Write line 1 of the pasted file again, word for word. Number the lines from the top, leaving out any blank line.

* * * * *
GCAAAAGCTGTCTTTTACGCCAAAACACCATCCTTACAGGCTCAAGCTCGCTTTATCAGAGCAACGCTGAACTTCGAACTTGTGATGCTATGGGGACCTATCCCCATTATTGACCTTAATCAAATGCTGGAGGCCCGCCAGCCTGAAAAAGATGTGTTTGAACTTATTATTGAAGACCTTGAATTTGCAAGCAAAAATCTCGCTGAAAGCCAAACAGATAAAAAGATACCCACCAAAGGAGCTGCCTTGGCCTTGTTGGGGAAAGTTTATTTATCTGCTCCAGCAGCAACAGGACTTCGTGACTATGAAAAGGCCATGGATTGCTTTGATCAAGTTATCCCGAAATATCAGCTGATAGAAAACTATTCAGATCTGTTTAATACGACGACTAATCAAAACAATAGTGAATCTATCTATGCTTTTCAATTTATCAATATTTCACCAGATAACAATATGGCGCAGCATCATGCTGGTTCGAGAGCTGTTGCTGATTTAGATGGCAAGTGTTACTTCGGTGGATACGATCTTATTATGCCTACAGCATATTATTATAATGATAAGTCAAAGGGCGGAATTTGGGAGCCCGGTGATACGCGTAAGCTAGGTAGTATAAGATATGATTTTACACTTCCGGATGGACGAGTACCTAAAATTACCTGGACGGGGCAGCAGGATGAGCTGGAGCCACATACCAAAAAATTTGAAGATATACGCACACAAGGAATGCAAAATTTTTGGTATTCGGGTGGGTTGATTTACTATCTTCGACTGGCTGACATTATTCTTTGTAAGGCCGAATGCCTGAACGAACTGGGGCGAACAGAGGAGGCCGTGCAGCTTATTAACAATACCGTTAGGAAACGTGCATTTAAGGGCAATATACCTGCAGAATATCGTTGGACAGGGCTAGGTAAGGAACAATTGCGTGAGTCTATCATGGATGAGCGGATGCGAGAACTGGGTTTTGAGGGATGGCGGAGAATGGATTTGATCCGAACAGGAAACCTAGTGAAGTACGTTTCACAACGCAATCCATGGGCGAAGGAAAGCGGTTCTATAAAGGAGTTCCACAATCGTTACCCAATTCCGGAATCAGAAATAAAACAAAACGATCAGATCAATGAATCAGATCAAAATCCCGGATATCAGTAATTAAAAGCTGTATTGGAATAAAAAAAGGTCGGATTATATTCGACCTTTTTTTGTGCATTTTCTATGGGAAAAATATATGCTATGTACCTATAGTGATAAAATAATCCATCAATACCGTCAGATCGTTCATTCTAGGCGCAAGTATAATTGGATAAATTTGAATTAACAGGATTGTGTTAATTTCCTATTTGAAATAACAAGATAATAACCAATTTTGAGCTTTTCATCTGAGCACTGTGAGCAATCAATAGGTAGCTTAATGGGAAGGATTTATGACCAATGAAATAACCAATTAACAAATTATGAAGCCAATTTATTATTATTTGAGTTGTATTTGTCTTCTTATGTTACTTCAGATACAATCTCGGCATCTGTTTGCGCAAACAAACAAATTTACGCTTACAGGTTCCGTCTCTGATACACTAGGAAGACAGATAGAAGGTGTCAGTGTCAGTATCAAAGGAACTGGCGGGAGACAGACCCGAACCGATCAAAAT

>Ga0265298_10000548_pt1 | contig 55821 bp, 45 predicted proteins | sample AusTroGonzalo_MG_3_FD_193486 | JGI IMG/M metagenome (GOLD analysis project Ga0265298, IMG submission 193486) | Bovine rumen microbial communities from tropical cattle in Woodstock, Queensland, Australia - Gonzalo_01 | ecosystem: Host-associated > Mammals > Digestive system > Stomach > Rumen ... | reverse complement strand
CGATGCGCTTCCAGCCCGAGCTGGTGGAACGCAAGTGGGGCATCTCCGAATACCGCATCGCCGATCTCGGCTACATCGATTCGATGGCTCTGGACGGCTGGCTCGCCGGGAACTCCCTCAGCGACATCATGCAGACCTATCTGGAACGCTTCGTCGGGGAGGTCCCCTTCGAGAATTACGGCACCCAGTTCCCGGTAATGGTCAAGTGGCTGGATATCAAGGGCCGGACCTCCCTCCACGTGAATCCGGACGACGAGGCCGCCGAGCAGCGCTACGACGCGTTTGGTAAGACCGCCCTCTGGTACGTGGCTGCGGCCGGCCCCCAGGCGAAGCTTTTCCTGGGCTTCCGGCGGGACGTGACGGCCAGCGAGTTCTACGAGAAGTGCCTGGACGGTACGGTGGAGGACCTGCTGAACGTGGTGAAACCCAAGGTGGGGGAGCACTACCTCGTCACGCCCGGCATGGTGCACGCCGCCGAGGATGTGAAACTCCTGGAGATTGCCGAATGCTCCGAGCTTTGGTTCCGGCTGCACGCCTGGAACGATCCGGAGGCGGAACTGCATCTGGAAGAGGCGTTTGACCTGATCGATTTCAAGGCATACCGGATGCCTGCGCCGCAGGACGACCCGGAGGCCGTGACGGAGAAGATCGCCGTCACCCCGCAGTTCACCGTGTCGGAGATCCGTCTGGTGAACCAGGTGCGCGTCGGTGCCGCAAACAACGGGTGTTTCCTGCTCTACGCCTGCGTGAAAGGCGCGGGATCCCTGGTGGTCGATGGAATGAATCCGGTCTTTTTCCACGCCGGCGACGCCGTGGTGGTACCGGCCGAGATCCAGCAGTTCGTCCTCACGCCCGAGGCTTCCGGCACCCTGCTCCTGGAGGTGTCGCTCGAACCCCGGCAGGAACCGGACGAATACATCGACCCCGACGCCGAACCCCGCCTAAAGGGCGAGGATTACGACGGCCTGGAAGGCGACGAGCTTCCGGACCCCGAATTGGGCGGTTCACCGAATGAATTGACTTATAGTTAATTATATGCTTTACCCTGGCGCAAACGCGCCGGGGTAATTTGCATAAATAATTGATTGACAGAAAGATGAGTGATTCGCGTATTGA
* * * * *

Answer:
GCAAAAGCTGTCTTTTACGCCAAAACACCATCCTTACAGGCTCAAGCTCGCTTTATCAGAGCAACGCTGAACTTCGAACTTGTGATGCTATGGGGACCTATCCCCATTATTGACCTTAATCAAATGCTGGAGGCCCGCCAGCCTGAAAAAGATGTGTTTGAACTTATTATTGAAGACCTTGAATTTGCAAGCAAAAATCTCGCTGAAAGCCAAACAGATAAAAAGATACCCACCAAAGGAGCTGCCTTGGCCTTGTTGGGGAAAGTTTATTTATCTGCTCCAGCAGCAACAGGACTTCGTGACTATGAAAAGGCCATGGATTGCTTTGATCAAGTTATCCCGAAATATCAGCTGATAGAAAACTATTCAGATCTGTTTAATACGACGACTAATCAAAACAATAGTGAATCTATCTATGCTTTTCAATTTATCAATATTTCACCAGATAACAATATGGCGCAGCATCATGCTGGTTCGAGAGCTGTTGCTGATTTAGATGGCAAGTGTTACTTCGGTGGATACGATCTTATTATGCCTACAGCATATTATTATAATGATAAGTCAAAGGGCGGAATTTGGGAGCCCGGTGATACGCGTAAGCTAGGTAGTATAAGATATGATTTTACACTTCCGGATGGACGAGTACCTAAAATTACCTGGACGGGGCAGCAGGATGAGCTGGAGCCACATACCAAAAAATTTGAAGATATACGCACACAAGGAATGCAAAATTTTTGGTATTCGGGTGGGTTGATTTACTATCTTCGACTGGCTGACATTATTCTTTGTAAGGCCGAATGCCTGAACGAACTGGGGCGAACAGAGGAGGCCGTGCAGCTTATTAACAATACCGTTAGGAAACGTGCATTTAAGGGCAATATACCTGCAGAATATCGTTGGACAGGGCTAGGTAAGGAACAATTGCGTGAGTCTATCATGGATGAGCGGATGCGAGAACTGGGTTTTGAGGGATGGCGGAGAATGGATTTGATCCGAACAGGAAACCTAGTGAAGTACGTTTCACAACGCAATCCATGGGCGAAGGAAAGCGGTTCTATAAAGGAGTTCCACAATCGTTACCCAATTCCGGAATCAGAAATAAAACAAAACGATCAGATCAATGAATCAGATCAAAATCCCGGATATCAGTAATTAAAAGCTGTATTGGAATAAAAAAAGGTCGGATTATATTCGACCTTTTTTTGTGCATTTTCTATGGGAAAAATATATGCTATGTACCTATAGTGATAAAATAATCCATCAATACCGTCAGATCGTTCATTCTAGGCGCAAGTATAATTGGATAAATTTGAATTAACAGGATTGTGTTAATTTCCTATTTGAAATAACAAGATAATAACCAATTTTGAGCTTTTCATCTGAGCACTGTGAGCAATCAATAGGTAGCTTAATGGGAAGGATTTATGACCAATGAAATAACCAATTAACAAATTATGAAGCCAATTTATTATTATTTGAGTTGTATTTGTCTTCTTATGTTACTTCAGATACAATCTCGGCATCTGTTTGCGCAAACAAACAAATTTACGCTTACAGGTTCCGTCTCTGATACACTAGGAAGACAGATAGAAGGTGTCAGTGTCAGTATCAAAGGAACTGGCGGGAGACAGACCCGAACCGATCAAAAT